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Untreatable gonorrhoea on the march worldwide, says WHO

Three people with the STI aren’t responding to last-line antibiotics


Antibiotic resistance is making a common sexually-transmitted infection tough - and sometimes impossible - to treat, according to the World Health Organization (WHO).

Escalating rates of resistance in the bacteria that cause gonorrhoea (Neisseria gonorrhoeae) are particularly concerning because according to the WHO's reckoning there are just three new drug candidates in coming through clinical trials for the infection.

Three people have been identified with gonorrhoea infections that do not respond to last-line antibiotics, and all have been identified in countries with very good healthcare infrastructure: Japan, Spain and France. It is highly likely that the 'superbug' strain of the STI is already much more common - and being transmitted - in other parts of the world where the disease less likely to be diagnosed.

"These cases may just be the tip of the iceberg, since systems to diagnose and report untreatable infections are lacking in lower-income countries where gonorrhoea is actually more common," said Dr Teodora Wi, medical officer for human reproduction at the WHO.

Around 78 million people contract gonorrhoea each year worldwide, with infections occurring in the genitals, rectum and throat, with women bearing the brunt of symptoms that can include pelvic inflammatory disease, ectopic pregnancy and infertility, as well as an increased risk of HIV.

"The bacteria that cause gonorrhoea are particularly smart. Every time we use a new class of antibiotics to treat the infection, the bacteria evolve to resist them," according to Wi.

WHO surveillance reveals a 97% resistance rate to common first-line agent ciprofloxacin, 81% to azithromycin and 66% resistance to the current last-resort treatment - the extended-spectrum cephalosporins oral cefixime or injectable ceftriaxone.

The latter drugs are the only effective option in most countries now and the WHO is now recommending two drugs are given in combination (e.g. azithromycin and ceftriaxone) to boost their efficacy.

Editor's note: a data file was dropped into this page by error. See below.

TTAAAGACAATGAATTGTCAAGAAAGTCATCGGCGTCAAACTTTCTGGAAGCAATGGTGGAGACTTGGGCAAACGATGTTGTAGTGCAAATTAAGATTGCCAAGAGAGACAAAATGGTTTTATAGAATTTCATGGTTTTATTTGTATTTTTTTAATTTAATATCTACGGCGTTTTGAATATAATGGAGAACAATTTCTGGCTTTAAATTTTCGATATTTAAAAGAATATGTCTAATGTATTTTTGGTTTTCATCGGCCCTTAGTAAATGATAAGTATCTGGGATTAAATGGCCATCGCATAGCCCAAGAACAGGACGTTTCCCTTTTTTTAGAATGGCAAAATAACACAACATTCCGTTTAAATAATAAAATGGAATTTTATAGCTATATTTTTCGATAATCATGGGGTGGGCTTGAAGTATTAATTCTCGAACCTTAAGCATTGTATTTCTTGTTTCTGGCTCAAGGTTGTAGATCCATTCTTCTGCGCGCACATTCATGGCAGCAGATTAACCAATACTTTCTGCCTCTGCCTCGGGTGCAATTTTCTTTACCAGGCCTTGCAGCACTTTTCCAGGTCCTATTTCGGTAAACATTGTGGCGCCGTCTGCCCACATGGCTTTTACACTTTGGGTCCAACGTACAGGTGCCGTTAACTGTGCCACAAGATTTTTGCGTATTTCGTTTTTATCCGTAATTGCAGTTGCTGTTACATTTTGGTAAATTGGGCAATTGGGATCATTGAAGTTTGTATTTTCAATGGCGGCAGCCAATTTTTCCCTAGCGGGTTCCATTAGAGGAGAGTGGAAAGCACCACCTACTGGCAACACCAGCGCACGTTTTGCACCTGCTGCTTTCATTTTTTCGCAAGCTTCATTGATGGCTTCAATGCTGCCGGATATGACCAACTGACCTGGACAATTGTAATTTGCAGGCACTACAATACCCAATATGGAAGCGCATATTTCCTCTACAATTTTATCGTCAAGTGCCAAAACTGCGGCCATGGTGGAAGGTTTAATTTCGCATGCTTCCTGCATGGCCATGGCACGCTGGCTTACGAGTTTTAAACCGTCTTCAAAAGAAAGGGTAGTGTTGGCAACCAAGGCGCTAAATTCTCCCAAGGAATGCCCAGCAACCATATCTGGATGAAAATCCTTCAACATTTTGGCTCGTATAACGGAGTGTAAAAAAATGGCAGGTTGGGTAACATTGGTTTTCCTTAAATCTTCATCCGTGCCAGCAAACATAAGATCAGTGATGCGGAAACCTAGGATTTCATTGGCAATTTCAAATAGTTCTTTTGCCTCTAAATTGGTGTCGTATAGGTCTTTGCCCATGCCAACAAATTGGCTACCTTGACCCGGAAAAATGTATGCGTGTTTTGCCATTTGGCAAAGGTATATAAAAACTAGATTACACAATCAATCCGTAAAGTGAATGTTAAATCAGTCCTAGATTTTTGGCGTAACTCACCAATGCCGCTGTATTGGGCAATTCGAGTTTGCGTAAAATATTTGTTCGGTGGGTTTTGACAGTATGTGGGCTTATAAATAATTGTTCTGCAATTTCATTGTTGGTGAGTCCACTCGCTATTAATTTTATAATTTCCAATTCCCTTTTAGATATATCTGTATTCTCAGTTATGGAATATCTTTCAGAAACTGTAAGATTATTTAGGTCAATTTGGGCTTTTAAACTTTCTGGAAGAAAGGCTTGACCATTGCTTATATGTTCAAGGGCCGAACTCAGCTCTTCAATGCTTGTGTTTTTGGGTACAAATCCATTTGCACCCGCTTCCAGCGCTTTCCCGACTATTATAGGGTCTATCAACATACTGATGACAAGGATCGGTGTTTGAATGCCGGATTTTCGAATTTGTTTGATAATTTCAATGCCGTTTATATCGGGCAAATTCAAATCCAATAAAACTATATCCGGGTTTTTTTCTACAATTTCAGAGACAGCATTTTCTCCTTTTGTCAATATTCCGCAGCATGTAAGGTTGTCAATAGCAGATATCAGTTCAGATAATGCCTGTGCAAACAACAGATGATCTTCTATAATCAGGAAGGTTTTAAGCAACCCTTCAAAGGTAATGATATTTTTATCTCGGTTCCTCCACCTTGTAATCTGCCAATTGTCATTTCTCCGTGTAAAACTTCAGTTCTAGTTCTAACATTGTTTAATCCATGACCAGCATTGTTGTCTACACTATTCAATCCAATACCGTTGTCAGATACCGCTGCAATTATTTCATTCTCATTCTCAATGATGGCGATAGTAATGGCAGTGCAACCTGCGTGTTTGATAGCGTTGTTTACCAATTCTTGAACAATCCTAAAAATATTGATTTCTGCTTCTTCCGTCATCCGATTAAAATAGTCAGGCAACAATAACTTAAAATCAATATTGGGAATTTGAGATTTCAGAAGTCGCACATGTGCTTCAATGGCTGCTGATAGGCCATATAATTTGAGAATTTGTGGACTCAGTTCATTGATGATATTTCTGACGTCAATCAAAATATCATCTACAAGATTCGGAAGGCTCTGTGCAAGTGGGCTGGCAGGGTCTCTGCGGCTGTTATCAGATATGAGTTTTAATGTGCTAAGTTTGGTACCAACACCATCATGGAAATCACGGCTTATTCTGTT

As it stands, the three drugs in the pipeline are Cempra's solithromycin, for which a phase III trial has recently been completed but generated lacklustre results, failing to hit the non-inferiority mark versus older drugs. The company is pressing on with its development however, using an adjusted dosing regimen.

Following behind is zoliflodacin from Entasis Therapeutics, which completed a phase II trial and has just been partnered with the not-for-profit Global Antibiotic Research and Development Partnership (GARDP), paving the way for a phase III trial. Finally, GlaxoSmithKline is developing gepotidacin, which is also in mid-stage testing.

"We urgently need to seize the opportunities we have with existing drugs and candidates in the pipeline," said Dr Manica Balasegaram, director of the GARDP which is a partnership between the WHO and Drugs for Neglected Diseases initiative (DNDi).

"Any new treatment developed should be accessible to everyone who needs it, while ensuring it's used appropriately, so that drug resistance is slowed as much as possible," he added.

In the past few years there has been a renewed urgency to tackle the issue of antibiotic resistance, including a collaboration between companies involved in the Innovative Medicines Initiative (IMI) and moves in some countries, notably the UK, to make the research environment favourable for pharma.

Given the scale of the problem it is widely considered that the only sustainable solution for control of gonorrhoea will be an effective vaccine, but to date candidates based on whole, killed bacteria have not been able to show any protection.

Article by
Phil Taylor

7th July 2017

From: Healthcare



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